The London-based startup Swytch Technology, known for its unique electric bicycle conversion kit, is a classic example of a crowdfunding success story. And now that the company has successfully entered production of its novel e-bike conversion kits, they are sticking with the crowd theme with the rollout of a new “crowd-shopping” strategy.
Swytch today announced that it will be pairing the new sales method with a steep 50% discount on its popular electric bicycle conversion kits.
Swytch kit for electric bicycle conversions
You might remember the Swytch kit from our hands-on review late last year.
After seeing the odd yet innovative little e-bike kit at the Eurobike 2019 trade show, I got my hands on one to convert my mountain bike into an electric mountain bike.
The process was actually quite smooth and resulted in a simple, easy-to-do homemade electric bicycle with both a throttle and pedal assist (though they also have kits without throttles for countries where they aren’t legal).
You can check out my assembly and review of the Swytch kit in my last article here.
And you can watch me install the kit and test it out in the video below.
The kit is a novel way to repackage the same basic parts that are found in pretty much every electric bicycle conversion kit.
The 250W continuous motor is housed in the front hub, and the pedal sensor mounts to the pedal crank. Neither of those are news to anyone familiar with e-bike conversion kits.
The major innovation comes in the Power Pack. That’s the case that mounts to the handlebars with a specially designed quick release. It houses the battery, controller, and wiring harness, as well as a screen or LED indicators on top to display riding data and a built-in LED light on the front of the unit for nighttime visibility. It can be removed with a single finger and easily taken with the rider after parking, and is available in multiple battery sizes for different commuting requirements.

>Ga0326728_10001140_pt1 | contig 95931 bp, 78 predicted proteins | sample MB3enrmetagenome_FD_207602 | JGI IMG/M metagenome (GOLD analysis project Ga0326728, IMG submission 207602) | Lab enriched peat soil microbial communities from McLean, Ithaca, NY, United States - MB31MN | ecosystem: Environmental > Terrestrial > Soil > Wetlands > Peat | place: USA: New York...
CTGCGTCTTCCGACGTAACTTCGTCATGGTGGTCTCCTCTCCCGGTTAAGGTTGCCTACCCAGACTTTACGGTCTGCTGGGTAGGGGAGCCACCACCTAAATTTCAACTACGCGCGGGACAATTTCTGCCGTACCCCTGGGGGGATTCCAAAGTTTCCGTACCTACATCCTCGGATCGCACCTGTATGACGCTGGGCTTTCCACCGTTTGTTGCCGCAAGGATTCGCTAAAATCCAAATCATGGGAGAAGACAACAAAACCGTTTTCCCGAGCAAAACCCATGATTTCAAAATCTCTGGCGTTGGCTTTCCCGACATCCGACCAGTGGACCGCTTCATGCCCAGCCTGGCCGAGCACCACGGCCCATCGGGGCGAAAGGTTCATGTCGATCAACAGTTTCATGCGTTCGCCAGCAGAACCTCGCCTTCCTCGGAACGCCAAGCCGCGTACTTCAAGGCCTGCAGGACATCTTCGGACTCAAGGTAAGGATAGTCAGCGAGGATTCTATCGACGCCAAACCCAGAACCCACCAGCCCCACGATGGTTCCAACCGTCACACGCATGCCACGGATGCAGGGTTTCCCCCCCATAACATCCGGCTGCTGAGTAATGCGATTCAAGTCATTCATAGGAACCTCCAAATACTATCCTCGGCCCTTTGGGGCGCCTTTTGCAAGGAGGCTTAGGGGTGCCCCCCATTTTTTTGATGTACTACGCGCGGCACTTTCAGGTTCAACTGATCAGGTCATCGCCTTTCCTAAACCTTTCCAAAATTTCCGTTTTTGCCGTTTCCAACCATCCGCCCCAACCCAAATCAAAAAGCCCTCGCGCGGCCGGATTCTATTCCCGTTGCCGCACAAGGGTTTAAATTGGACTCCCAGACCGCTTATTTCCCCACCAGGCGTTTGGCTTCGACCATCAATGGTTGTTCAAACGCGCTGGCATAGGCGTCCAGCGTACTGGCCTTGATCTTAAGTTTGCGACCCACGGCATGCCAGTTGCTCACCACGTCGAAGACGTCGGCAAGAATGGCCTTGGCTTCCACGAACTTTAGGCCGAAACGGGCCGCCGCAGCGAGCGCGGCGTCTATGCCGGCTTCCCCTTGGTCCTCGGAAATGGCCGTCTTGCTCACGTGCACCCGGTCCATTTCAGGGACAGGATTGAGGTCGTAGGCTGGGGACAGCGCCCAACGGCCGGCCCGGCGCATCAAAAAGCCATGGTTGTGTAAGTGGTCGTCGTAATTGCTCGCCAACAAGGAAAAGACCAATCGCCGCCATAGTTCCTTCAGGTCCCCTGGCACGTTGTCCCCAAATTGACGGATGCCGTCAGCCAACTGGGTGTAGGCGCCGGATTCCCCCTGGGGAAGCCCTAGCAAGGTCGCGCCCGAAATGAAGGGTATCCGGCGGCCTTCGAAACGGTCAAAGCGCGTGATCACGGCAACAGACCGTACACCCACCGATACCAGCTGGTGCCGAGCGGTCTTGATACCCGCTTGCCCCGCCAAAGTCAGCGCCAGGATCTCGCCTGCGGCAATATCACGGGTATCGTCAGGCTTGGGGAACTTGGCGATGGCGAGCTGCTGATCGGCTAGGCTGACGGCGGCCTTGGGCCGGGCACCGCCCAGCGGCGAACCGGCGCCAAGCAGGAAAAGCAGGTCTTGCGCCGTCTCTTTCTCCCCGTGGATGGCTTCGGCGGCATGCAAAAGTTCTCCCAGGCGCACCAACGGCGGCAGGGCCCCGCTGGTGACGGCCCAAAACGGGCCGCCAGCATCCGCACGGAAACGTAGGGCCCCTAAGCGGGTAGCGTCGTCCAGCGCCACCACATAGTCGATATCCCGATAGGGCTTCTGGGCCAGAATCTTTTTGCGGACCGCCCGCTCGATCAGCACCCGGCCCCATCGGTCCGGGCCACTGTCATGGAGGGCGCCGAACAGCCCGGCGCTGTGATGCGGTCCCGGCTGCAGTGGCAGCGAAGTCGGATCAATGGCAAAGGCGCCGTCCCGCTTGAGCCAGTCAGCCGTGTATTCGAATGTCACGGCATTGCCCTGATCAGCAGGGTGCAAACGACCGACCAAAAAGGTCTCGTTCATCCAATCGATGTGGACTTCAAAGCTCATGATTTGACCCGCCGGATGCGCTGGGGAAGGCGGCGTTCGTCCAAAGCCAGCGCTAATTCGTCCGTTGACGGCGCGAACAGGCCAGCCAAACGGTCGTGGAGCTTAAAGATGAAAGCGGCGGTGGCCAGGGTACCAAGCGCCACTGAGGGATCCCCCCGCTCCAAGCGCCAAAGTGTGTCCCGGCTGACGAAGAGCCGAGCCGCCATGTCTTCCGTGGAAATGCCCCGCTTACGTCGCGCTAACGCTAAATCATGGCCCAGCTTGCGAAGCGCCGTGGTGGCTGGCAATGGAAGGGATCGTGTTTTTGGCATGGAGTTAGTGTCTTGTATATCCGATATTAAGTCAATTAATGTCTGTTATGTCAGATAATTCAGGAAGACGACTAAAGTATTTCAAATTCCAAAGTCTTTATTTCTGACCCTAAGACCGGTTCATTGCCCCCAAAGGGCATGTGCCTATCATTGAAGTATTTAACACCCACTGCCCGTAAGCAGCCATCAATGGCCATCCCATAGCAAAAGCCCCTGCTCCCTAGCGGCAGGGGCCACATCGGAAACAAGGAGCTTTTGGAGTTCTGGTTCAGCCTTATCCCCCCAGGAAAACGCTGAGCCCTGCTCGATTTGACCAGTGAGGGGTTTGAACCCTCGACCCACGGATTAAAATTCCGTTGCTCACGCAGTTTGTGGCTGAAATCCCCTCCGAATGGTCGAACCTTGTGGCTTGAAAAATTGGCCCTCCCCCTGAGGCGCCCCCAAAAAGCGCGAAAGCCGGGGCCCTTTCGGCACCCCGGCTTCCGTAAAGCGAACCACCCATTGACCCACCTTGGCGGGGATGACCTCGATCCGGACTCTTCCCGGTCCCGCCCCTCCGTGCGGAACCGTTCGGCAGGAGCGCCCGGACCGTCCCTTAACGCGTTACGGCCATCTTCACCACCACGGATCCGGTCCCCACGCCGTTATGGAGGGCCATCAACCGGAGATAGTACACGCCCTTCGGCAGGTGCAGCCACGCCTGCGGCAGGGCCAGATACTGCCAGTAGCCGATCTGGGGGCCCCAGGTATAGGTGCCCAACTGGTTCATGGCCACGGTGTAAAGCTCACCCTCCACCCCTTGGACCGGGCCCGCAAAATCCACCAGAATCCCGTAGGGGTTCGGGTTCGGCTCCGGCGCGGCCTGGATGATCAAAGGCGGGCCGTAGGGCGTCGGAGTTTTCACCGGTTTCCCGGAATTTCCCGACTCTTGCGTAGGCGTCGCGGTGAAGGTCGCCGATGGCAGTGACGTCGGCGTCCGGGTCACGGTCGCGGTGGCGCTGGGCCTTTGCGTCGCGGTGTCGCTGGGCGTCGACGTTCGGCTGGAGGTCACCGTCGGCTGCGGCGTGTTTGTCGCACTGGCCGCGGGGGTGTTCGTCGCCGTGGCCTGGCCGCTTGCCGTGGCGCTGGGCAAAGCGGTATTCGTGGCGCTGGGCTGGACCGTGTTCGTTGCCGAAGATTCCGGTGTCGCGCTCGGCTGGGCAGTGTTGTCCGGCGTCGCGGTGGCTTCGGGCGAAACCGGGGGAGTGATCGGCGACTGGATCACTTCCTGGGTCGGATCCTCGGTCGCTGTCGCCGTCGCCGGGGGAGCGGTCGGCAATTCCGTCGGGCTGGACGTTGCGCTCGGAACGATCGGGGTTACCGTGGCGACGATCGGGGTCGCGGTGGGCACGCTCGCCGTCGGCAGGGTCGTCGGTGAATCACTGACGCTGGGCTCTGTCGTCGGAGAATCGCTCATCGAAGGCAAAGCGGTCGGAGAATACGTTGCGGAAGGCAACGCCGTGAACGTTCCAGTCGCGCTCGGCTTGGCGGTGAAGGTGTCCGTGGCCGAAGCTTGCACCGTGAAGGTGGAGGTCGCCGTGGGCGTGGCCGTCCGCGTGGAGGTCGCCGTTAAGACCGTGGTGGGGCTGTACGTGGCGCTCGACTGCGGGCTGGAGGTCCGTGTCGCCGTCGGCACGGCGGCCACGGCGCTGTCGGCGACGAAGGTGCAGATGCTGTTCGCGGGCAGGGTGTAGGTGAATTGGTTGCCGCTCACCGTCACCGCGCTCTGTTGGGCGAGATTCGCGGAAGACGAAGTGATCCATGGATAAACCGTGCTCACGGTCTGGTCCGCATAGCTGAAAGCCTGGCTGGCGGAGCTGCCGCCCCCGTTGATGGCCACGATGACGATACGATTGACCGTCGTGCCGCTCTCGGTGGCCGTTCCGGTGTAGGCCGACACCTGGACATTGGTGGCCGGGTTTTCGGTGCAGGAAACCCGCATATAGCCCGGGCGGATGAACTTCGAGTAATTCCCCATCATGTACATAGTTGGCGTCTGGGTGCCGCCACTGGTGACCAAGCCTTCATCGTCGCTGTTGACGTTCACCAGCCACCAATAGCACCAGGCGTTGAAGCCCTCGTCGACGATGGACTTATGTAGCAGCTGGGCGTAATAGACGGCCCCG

Last year, Swytch raised over $1 million during a crowdfunding campaign for the e-bike conversion kit. And that’s after the company’s first crowdfunding campaign raised over $500,000 in 2017 for an earlier version of the kit.
Now that the company has entered serial production, Swytch is beginning standard retail sales. However, “standard” might not be the right term to use here. Based on the success that the company experienced during the initial crowdfunding campaign, the Swytch team is hoping to parlay that crowdfunding triumph into something they are calling “crowd-shopping.”
The idea is that they can leverage the communal aspect of a crowdfunding campaign, but rely on their track record of delivering thousands of kits so far to assuage customers’ normal concerns with crowdfunding new projects and unknown companies.
The move runs counter to standard operating procedure for crowdfunded companies who move on from crowdfunding toward more conventional sales channels after demand for the product has been proven.
As Swytch CEO Oliver Montague explained in a statement provided to Electrek, this is in response to the recent growth in popularity of crowdfunding as a way for consumers to pre-purchase products with a significant discount:
We started by crowdfunding the Swytch e-bike kit when it was still in development. Now we’re moving on to allow people to continue pre-ordering it with up to a 50% discount. But now that we’re established as a company, and delivery is guaranteed, it’s less like crowdfunding, and more like regular online shopping hence, crowd-shopping.
Swytch CTO Dmitro Khroma added:
We’ve got a huge pipeline of groundbreaking new tech including complete e-bikes, cycling safety gear, power and battery devices — in five years’ time, we expect to have an entire marketplace of products, all of which can be pre-ordered by crowd-shopping, to feed into our upcoming manufacturing runs.
Swytch is also using the crowd-shopping concept to once again offer large discounts for early buyers, just like a crowdfunding campaign.
The concept is somewhat similar to “group buys,” where a group of consumers create a larger consumer force by buying a product in a large group, often reducing the price or shipping cost.
In this case, Swytch is proactively offering the discounts as a way to incentivize buyers to join this new campaign. Swytch’s e-bike conversion kits will be offered for as little as $499/£399, representing a 50% discount from the retail price. As the end of the campaign approaches, the discount will be reduced.
While crowdfunding has been around for years in the e-bike industry, this concept of crowd-shopping is rather new. It remains to be seen whether this trend will catch on, but Swytch is hoping that its proven track record for sales and support will once again bring in the customers en masse.
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